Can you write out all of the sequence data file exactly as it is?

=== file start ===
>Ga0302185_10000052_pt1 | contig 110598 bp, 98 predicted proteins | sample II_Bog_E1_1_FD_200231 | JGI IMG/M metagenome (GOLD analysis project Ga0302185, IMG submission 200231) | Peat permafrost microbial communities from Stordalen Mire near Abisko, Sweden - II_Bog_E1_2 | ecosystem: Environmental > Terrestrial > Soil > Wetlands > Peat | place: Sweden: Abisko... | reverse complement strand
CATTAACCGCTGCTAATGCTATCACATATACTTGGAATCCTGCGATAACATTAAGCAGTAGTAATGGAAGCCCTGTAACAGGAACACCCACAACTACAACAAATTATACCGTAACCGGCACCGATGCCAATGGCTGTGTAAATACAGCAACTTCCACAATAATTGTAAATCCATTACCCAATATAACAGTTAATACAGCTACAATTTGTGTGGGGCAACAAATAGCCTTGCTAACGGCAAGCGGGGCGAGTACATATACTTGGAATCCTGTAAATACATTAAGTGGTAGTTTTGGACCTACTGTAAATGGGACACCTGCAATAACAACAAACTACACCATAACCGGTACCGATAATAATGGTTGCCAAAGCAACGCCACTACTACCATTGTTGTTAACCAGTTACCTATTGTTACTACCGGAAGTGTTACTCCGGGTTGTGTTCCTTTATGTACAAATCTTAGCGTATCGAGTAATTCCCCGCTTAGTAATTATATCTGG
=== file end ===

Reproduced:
>Ga0302185_10000052_pt1 | contig 110598 bp, 98 predicted proteins | sample II_Bog_E1_1_FD_200231 | JGI IMG/M metagenome (GOLD analysis project Ga0302185, IMG submission 200231) | Peat permafrost microbial communities from Stordalen Mire near Abisko, Sweden - II_Bog_E1_2 | ecosystem: Environmental > Terrestrial > Soil > Wetlands > Peat | place: Sweden: Abisko... | reverse complement strand
CATTAACCGCTGCTAATGCTATCACATATACTTGGAATCCTGCGATAACATTAAGCAGTAGTAATGGAAGCCCTGTAACAGGAACACCCACAACTACAACAAATTATACCGTAACCGGCACCGATGCCAATGGCTGTGTAAATACAGCAACTTCCACAATAATTGTAAATCCATTACCCAATATAACAGTTAATACAGCTACAATTTGTGTGGGGCAACAAATAGCCTTGCTAACGGCAAGCGGGGCGAGTACATATACTTGGAATCCTGTAAATACATTAAGTGGTAGTTTTGGACCTACTGTAAATGGGACACCTGCAATAACAACAAACTACACCATAACCGGTACCGATAATAATGGTTGCCAAAGCAACGCCACTACTACCATTGTTGTTAACCAGTTACCTATTGTTACTACCGGAAGTGTTACTCCGGGTTGTGTTCCTTTATGTACAAATCTTAGCGTATCGAGTAATTCCCCGCTTAGTAATTATATCTGG